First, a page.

A 10-SECOND face-to-face encounter with Pope John Paul II remains a vivid childhood memory for a young Brisbane woman.
Marisa Dann, of Zillmere in Brisbane’s north, was an eight year-old when she was one of the few among the 70,000 people at Mass with the Pope at QEII stadium on November 25, 1986, who had the chance to receive Holy Communion from him.
She had only received the sacrament for the first time about a month or so earlier.
‘It was kind of funny,’ Marisa, now 25 and working as a lighting technician at the Queensland Performing Arts Centre, said.
‘There was a raffle drawn in primary school, and my name was picked out of a hat.
‘Four weeks later I was off in a bus to go to a school on the southside. That was where everybody met – then we went off on a big bus to the stadium.’
Marisa was the only St Flannan’s Primary School, Zillmere student to receive Communion from the Pope, and would have been among the youngest.
The Pope had made it a custom to personally give Communion to a selected group of people at his outdoor liturgies.
Papal visit organisers decided that in Brisbane this group would be made up of students from Catholic schools around Queensland. There were 40 from Brisbane archdiocese, 15 from Rockhampton, Cairns and Toowoomba dioceses, and 16 from Townsville.
‘It was quite amazing for me,’ Marisa said. ‘I was absolutely aware of the privilege and honour I had at the time. I certainly didn’t take that for granted.
‘I was a little humbled about what was going on. I was so young.’
The moment of receiving Communion from the Pope is clear in Marisa’s mind.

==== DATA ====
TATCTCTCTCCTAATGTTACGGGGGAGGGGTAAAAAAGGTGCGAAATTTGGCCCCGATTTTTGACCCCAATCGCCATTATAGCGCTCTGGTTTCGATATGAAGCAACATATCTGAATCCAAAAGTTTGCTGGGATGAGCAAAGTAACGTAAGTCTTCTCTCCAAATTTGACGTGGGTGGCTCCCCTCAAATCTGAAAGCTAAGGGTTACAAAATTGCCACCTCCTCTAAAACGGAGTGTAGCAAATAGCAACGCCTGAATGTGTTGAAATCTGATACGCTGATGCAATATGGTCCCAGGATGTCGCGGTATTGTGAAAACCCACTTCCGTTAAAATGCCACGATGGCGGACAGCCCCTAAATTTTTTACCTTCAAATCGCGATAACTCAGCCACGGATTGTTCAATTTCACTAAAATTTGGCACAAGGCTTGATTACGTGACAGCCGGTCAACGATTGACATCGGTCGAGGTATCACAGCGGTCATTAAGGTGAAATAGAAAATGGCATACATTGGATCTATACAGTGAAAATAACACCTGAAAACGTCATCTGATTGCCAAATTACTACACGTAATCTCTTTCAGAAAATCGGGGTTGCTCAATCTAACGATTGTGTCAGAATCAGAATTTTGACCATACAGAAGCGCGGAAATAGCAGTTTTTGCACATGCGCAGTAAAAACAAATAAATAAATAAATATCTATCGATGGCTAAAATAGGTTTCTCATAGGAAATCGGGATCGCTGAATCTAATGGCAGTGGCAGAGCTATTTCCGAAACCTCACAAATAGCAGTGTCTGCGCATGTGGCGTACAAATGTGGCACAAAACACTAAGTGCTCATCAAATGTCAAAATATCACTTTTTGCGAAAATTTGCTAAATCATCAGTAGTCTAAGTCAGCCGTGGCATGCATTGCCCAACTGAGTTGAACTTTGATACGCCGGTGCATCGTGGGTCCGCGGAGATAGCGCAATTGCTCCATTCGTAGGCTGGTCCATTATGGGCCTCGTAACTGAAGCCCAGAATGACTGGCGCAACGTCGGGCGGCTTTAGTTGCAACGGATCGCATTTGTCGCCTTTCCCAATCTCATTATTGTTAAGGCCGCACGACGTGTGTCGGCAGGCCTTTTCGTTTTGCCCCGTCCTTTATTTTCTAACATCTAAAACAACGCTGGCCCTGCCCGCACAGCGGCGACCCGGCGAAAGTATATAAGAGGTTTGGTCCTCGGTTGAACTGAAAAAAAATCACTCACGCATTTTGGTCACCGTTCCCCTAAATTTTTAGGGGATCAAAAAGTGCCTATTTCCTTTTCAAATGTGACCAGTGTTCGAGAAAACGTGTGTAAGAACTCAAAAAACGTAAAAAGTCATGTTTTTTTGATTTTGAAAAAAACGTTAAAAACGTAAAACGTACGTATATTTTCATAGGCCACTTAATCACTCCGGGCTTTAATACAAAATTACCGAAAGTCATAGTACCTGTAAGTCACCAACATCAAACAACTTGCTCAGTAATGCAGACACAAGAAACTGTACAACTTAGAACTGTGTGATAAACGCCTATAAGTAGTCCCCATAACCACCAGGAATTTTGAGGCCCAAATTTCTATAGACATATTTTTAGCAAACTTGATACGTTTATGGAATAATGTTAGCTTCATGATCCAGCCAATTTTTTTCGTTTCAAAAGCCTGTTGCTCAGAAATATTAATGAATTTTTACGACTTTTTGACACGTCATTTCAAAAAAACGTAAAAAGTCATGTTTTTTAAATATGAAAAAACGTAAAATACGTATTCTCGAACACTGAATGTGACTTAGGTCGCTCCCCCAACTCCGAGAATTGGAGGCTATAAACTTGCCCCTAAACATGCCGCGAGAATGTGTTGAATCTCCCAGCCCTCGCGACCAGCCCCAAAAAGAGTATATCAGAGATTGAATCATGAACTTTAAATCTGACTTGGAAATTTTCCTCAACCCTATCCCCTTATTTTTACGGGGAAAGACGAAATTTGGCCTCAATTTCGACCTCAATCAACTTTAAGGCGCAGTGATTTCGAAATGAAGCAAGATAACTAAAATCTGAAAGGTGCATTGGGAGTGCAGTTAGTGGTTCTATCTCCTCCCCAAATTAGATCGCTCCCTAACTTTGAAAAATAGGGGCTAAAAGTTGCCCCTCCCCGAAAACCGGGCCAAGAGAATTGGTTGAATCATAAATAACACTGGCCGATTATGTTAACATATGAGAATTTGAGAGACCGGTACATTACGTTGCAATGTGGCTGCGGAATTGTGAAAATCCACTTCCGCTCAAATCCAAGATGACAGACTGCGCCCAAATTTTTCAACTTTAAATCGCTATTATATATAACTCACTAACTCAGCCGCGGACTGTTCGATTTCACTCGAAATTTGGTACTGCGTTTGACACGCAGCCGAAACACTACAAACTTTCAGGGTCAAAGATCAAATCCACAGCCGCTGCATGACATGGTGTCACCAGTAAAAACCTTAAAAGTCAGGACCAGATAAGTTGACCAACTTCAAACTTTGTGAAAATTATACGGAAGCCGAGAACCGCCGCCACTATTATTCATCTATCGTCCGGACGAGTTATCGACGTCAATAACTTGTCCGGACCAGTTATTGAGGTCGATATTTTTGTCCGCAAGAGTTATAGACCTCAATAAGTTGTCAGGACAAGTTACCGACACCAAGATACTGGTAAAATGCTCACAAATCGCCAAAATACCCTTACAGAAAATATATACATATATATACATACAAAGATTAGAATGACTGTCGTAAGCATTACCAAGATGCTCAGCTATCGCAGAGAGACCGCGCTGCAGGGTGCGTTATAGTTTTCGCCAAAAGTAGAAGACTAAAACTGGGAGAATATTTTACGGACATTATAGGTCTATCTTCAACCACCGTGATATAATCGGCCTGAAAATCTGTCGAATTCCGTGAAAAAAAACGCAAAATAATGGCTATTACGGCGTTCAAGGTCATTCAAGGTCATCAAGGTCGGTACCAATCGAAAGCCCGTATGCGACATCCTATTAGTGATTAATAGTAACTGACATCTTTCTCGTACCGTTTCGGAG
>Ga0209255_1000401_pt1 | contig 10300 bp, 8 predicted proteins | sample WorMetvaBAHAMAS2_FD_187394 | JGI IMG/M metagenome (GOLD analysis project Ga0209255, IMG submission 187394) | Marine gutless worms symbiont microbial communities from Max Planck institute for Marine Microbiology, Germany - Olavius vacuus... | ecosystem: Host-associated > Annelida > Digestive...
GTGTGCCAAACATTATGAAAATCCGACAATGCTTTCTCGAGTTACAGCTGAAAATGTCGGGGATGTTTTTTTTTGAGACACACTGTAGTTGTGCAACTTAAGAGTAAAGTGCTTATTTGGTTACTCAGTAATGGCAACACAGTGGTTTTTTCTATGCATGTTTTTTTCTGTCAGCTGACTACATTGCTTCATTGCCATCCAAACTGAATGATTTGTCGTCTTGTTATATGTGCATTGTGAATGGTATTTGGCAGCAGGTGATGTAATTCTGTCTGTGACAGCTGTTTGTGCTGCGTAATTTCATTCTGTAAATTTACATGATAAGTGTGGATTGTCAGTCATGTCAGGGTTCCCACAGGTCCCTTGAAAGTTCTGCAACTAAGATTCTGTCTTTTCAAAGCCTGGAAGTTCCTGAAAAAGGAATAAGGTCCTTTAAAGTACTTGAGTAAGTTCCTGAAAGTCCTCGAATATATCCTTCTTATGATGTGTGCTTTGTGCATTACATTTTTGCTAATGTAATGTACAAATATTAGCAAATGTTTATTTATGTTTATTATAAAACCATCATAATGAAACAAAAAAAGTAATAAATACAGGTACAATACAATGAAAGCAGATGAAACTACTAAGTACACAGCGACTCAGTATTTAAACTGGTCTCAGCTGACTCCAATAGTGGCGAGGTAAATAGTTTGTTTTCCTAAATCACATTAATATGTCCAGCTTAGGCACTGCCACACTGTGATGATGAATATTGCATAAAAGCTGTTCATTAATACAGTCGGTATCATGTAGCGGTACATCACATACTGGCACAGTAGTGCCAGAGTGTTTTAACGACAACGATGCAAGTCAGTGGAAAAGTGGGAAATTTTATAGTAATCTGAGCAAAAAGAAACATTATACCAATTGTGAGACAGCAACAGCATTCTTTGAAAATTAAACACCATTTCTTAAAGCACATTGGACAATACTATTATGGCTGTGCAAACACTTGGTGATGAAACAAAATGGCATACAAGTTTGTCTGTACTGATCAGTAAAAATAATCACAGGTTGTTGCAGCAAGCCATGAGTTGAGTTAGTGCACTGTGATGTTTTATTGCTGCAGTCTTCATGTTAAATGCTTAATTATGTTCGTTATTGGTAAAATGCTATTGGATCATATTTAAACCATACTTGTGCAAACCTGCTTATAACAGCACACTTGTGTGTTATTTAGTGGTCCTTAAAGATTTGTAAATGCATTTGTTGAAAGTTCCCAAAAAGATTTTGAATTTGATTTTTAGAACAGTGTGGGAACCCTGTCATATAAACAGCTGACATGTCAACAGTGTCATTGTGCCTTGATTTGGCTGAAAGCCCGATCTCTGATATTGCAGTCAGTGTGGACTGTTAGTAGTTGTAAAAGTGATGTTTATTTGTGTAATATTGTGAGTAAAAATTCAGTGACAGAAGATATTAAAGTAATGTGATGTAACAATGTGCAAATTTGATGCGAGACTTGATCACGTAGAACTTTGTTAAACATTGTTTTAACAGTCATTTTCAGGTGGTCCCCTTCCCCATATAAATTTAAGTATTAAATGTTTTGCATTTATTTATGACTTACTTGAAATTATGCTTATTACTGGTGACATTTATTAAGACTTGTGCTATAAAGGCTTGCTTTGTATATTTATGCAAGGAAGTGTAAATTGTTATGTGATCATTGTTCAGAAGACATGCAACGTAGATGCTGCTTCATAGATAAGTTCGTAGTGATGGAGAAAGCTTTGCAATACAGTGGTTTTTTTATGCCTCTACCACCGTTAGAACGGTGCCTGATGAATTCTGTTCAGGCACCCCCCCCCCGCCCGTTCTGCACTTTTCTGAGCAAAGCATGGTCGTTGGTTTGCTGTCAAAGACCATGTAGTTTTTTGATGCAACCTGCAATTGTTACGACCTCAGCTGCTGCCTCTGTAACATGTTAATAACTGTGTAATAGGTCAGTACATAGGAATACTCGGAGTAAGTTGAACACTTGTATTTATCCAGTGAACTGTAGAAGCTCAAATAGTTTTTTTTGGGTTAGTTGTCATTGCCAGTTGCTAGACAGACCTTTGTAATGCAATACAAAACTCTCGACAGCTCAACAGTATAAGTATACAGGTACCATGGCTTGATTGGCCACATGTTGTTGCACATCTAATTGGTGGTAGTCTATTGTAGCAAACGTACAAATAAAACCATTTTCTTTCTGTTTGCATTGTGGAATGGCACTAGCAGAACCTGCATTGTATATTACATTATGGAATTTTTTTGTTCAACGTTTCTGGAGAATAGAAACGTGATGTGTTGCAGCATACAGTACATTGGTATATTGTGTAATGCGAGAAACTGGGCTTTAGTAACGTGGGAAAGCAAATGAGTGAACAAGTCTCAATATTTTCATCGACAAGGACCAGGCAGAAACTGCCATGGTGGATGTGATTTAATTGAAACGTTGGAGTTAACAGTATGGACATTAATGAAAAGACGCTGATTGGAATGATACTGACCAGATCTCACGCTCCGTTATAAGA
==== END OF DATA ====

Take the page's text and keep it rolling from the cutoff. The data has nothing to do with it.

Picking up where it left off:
‘I can remember his face. There was never any eye contact. He was very patient. He took his time. For each person, he put in 10 seconds. It wasn’t rushed at all.’
Marisa said she, like everybody else, had not known what to expect.
‘There were thousands of people crammed into a stadium. It was quiet chaos … almost reflective – not like going to a football match …
‘All it did was enforce how I was brought up was in a huge community, and that was seen on that day – that whole sense of community.
‘You could feel the passion in the air, and the whole reason (the people) were there. The atmosphere was intoxicating.’
Marisa said seeing the world leader of Catholicism in front of her and being personally involved in the event made her Catholic upbringing ‘real’.
‘If you believe in Catholicism, you’ve got nothing to see – you’ve got your own faith and beliefs.
‘When you see the leader of Catholicism in front of you, (you realise) the structure’s there. Thousands of years of political and religious history is right there in front of you.’